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Antonín Dvořák (Dvorak) – most famous Czech composers’s 180th birthday

Antonín Dvořák (internationally known also as Dvorak) is one of the most famous Czech composers and also the most internationally played one! Today we celebrate the 180th anniversary of his birth.

Dvorak was born on September 8, 1841 in Nelahozeves (22 km north from Prague) as Antonín Leopold Dvořák. His work is part of the repertoire of the orchestras all around the world. And famous works he has many – symphonies, instrumental-vocal works, choir music, operas…

Today we mark the 180th anniversary of Dvořák’s birth and we’d like to invite you to watch this beautiful virtual recording made by the Czech choir Gloria Brunensis featuring not only Dvořák’s work but also the work of art students commemorating this famous Czech composer:

Dvorak’s Life and Career

He was the first born of nine children born into a butcher’s family. From age 6 Dvorak attended violin classes and in his teen years he learnt to play the piano and organ. He studied the latter at the Organ school in Prague (now part of the Prague conservatory). He played the viola in the orchestra of the Provisional Theatre under the conductor Bedřich Smetana, another one of the most famous Czech composers.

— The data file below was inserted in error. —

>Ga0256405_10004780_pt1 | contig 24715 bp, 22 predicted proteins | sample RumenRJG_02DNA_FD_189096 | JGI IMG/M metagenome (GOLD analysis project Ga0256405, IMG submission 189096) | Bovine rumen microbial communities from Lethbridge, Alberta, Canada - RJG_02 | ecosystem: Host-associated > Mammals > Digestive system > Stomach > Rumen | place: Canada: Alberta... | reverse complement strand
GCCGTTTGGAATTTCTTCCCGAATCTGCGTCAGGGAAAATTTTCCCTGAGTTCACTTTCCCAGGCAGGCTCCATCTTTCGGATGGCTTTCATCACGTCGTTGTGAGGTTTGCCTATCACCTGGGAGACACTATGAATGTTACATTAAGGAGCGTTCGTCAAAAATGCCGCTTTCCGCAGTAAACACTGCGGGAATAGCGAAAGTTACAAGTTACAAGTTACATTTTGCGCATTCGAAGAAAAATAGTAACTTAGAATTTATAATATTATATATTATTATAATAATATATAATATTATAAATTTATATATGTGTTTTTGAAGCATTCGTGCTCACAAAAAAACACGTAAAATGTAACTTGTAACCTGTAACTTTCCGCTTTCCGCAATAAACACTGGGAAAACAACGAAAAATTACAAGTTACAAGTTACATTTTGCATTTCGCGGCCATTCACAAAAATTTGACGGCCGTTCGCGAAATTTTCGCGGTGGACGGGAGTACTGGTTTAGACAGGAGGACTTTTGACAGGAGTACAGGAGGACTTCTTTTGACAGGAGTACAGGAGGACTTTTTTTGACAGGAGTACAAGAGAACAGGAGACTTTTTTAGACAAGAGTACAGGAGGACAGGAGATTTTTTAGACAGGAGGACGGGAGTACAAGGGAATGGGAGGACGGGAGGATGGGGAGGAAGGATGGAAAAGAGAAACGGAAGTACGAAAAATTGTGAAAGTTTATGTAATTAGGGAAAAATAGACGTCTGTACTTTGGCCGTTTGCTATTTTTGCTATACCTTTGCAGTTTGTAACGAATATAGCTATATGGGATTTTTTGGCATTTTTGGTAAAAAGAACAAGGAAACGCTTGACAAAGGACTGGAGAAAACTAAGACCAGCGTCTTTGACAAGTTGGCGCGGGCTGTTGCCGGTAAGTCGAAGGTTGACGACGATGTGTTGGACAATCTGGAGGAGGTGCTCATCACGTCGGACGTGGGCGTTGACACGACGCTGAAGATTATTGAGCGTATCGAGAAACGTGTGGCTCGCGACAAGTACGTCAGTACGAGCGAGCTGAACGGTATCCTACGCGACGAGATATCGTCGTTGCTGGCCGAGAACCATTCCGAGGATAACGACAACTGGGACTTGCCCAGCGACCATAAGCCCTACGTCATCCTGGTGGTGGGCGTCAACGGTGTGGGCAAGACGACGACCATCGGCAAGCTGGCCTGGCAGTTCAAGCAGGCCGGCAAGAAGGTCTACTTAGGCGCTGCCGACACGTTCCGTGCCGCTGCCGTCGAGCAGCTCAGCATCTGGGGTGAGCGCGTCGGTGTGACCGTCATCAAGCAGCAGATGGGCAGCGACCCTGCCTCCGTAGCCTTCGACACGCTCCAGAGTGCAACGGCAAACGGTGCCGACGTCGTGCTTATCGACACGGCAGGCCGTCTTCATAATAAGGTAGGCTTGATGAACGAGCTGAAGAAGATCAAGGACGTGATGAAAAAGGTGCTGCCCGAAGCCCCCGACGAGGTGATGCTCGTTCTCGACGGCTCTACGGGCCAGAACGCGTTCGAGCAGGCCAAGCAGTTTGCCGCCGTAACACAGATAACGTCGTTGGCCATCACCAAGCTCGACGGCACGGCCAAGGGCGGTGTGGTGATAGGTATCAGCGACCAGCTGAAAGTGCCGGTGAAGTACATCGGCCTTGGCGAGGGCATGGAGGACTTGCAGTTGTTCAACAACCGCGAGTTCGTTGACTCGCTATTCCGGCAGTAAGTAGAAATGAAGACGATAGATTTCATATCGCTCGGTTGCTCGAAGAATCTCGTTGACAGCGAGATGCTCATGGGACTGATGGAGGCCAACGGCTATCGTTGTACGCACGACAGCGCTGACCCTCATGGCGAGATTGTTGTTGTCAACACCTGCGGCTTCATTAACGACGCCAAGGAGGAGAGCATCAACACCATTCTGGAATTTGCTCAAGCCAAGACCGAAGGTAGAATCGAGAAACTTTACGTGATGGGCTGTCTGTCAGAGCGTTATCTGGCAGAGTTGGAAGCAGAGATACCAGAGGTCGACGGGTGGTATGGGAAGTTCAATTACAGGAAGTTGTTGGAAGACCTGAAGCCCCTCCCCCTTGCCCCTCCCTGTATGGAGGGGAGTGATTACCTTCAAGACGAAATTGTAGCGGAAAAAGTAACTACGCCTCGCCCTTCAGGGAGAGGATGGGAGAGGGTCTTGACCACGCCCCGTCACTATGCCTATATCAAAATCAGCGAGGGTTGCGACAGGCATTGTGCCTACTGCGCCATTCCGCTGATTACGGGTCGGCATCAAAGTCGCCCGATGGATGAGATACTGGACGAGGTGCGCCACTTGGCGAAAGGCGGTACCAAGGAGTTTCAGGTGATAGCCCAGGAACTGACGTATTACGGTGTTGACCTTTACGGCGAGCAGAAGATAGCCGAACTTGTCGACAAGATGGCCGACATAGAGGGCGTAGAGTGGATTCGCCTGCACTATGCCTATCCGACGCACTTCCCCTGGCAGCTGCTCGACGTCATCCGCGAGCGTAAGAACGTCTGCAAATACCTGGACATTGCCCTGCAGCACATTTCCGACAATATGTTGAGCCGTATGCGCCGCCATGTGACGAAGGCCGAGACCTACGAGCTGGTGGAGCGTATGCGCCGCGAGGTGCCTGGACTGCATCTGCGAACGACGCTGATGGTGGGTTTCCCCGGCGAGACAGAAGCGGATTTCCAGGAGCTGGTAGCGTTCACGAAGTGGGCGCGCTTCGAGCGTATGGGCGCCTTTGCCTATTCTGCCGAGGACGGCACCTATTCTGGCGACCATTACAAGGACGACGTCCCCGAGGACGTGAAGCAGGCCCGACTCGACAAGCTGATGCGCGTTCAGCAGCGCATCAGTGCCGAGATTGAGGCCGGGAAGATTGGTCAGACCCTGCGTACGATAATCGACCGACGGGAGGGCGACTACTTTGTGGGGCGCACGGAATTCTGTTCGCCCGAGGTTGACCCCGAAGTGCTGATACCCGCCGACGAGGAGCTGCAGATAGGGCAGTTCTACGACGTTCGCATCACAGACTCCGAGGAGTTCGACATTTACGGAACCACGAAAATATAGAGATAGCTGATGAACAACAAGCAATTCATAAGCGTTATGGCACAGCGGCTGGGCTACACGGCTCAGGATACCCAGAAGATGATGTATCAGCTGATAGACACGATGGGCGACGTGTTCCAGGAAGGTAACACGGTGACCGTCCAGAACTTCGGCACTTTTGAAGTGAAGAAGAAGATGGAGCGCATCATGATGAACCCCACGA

He gave piano classes to earn some extra income and that is how he met his wife. Although at first he fell in love with her older sister, she didn’t feel the same about him and married a royal. Dvorak then turned his attention to her younger sister Anna (also his student) whom he married in 1873. They had nine children although sadly, the first three died at a very young age. Some of the surviving children pursued a music career.

Dvorak started composing in 1861, without any great response though. After being noticed by a great figure of the Hambuerguese-Viennese Romantic music era Johannes Brahms, he was recommended to an important music editorial in Berlin. From that moment his career sky-rocketed. He became popular with the local royalty first, in 1884 he was invited to London to conduct his Stabat Mater in the Royal Albert Hall and Tchaikovsky invited him to conduct in Moscow and St. Petersburg.

Dvorak was the first director of the National Conservatory of Music in New York, where he was hired to “discover American music”. To reach this objective he used the fusion of Native-American and Afro-American music. He was introduced into the Afro-American spirituals by one of his students, Harry T. Burleigh (one of the first Afro-American composers). However, the economic depression cut Dvořák’s salary short and he returned home in 1895, after only 3 years in the USA. Another reason for his return was also his rising popularity in Europe and the fact that he was homesick.

Back home he taught at the Prague Conservatory of Music where he helped the career of several significant composers. His 60th birthday was celebrated nation-wide and the Austrian emperor Franz Josef I. awarded him the knight title Ritter von Dvořák. Dvorak died on May 1, 1904 and he’s burried in Prague’s Vyšehrad.

Most Famous Work

There are many many works that reached fame all over the world, here are just some you might know.

New World Symphony

Song to the Moon (Rusalka)

Moravian Duets

Slavonic Dances

Stabat Mater

Did you know?

Antonín Dvořák’s New World Symphony was playing during Armstrong’s first moonwalk.

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